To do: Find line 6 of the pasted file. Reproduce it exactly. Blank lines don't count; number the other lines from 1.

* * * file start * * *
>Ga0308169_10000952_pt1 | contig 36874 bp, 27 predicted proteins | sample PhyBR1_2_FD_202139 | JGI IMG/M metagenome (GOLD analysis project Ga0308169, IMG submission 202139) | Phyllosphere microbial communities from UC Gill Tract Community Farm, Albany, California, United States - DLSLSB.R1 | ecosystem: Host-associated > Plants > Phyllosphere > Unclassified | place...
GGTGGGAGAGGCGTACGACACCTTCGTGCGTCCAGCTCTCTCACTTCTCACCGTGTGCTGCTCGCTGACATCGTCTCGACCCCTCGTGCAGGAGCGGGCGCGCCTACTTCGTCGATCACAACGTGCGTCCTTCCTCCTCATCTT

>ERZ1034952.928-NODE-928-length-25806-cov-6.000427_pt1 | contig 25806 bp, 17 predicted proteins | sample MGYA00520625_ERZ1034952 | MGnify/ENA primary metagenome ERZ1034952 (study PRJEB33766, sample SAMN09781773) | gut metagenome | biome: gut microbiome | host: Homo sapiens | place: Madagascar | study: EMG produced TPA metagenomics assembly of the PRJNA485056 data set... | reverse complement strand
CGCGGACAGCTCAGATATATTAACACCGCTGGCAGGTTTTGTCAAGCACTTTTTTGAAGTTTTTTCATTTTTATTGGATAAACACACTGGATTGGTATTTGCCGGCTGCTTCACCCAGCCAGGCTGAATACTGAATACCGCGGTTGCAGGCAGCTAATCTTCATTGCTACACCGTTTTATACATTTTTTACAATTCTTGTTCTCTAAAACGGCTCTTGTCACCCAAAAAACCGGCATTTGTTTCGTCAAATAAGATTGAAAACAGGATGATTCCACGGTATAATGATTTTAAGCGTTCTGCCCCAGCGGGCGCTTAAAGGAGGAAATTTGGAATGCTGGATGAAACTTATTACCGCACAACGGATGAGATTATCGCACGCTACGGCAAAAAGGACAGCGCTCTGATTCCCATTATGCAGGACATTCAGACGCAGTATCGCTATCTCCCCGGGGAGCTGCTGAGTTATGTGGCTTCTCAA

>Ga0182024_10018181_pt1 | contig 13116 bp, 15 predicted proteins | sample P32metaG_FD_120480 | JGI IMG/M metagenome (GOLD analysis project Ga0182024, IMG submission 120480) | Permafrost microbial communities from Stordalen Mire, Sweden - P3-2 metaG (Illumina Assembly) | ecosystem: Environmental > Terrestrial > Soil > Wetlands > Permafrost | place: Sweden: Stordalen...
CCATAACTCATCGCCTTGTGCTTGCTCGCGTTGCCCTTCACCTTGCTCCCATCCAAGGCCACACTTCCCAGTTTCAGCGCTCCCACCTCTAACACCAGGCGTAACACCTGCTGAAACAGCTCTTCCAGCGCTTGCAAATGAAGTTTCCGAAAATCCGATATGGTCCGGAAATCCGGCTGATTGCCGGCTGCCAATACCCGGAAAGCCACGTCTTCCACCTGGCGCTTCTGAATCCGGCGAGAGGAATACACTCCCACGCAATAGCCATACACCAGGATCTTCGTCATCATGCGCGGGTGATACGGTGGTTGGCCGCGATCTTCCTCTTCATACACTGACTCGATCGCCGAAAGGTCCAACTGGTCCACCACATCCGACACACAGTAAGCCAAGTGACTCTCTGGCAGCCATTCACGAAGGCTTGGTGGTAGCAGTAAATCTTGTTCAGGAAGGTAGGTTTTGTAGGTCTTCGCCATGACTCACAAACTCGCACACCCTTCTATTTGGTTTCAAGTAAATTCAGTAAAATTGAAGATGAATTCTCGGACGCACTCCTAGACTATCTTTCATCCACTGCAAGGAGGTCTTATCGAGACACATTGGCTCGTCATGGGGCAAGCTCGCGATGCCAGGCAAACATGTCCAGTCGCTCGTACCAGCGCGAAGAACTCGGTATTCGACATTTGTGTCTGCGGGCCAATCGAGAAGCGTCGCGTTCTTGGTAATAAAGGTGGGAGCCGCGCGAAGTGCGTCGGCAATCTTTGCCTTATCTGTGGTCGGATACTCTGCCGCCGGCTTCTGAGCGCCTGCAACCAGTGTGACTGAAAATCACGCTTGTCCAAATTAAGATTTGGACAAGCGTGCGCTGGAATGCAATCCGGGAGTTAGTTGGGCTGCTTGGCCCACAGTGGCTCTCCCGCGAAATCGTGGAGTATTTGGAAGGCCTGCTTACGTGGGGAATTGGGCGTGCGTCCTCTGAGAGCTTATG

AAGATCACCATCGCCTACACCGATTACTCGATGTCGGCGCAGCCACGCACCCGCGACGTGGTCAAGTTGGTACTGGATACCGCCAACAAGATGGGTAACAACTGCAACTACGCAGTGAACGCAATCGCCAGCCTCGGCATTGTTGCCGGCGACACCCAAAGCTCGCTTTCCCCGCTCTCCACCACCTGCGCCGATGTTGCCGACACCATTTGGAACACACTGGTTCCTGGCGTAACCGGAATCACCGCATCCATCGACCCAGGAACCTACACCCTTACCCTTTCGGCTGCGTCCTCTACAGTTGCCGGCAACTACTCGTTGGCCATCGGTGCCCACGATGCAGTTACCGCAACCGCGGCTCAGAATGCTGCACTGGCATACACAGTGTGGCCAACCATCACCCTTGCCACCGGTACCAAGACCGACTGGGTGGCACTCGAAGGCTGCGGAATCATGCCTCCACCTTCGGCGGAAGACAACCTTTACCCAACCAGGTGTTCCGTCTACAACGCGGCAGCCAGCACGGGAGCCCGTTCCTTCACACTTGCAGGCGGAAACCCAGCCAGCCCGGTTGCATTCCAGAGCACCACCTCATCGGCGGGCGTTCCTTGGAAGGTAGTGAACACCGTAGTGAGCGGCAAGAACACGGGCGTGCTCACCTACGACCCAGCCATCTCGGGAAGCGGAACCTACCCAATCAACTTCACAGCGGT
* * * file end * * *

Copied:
CCATAACTCATCGCCTTGTGCTTGCTCGCGTTGCCCTTCACCTTGCTCCCATCCAAGGCCACACTTCCCAGTTTCAGCGCTCCCACCTCTAACACCAGGCGTAACACCTGCTGAAACAGCTCTTCCAGCGCTTGCAAATGAAGTTTCCGAAAATCCGATATGGTCCGGAAATCCGGCTGATTGCCGGCTGCCAATACCCGGAAAGCCACGTCTTCCACCTGGCGCTTCTGAATCCGGCGAGAGGAATACACTCCCACGCAATAGCCATACACCAGGATCTTCGTCATCATGCGCGGGTGATACGGTGGTTGGCCGCGATCTTCCTCTTCATACACTGACTCGATCGCCGAAAGGTCCAACTGGTCCACCACATCCGACACACAGTAAGCCAAGTGACTCTCTGGCAGCCATTCACGAAGGCTTGGTGGTAGCAGTAAATCTTGTTCAGGAAGGTAGGTTTTGTAGGTCTTCGCCATGACTCACAAACTCGCACACCCTTCTATTTGGTTTCAAGTAAATTCAGTAAAATTGAAGATGAATTCTCGGACGCACTCCTAGACTATCTTTCATCCACTGCAAGGAGGTCTTATCGAGACACATTGGCTCGTCATGGGGCAAGCTCGCGATGCCAGGCAAACATGTCCAGTCGCTCGTACCAGCGCGAAGAACTCGGTATTCGACATTTGTGTCTGCGGGCCAATCGAGAAGCGTCGCGTTCTTGGTAATAAAGGTGGGAGCCGCGCGAAGTGCGTCGGCAATCTTTGCCTTATCTGTGGTCGGATACTCTGCCGCCGGCTTCTGAGCGCCTGCAACCAGTGTGACTGAAAATCACGCTTGTCCAAATTAAGATTTGGACAAGCGTGCGCTGGAATGCAATCCGGGAGTTAGTTGGGCTGCTTGGCCCACAGTGGCTCTCCCGCGAAATCGTGGAGTATTTGGAAGGCCTGCTTACGTGGGGAATTGGGCGTGCGTCCTCTGAGAGCTTATG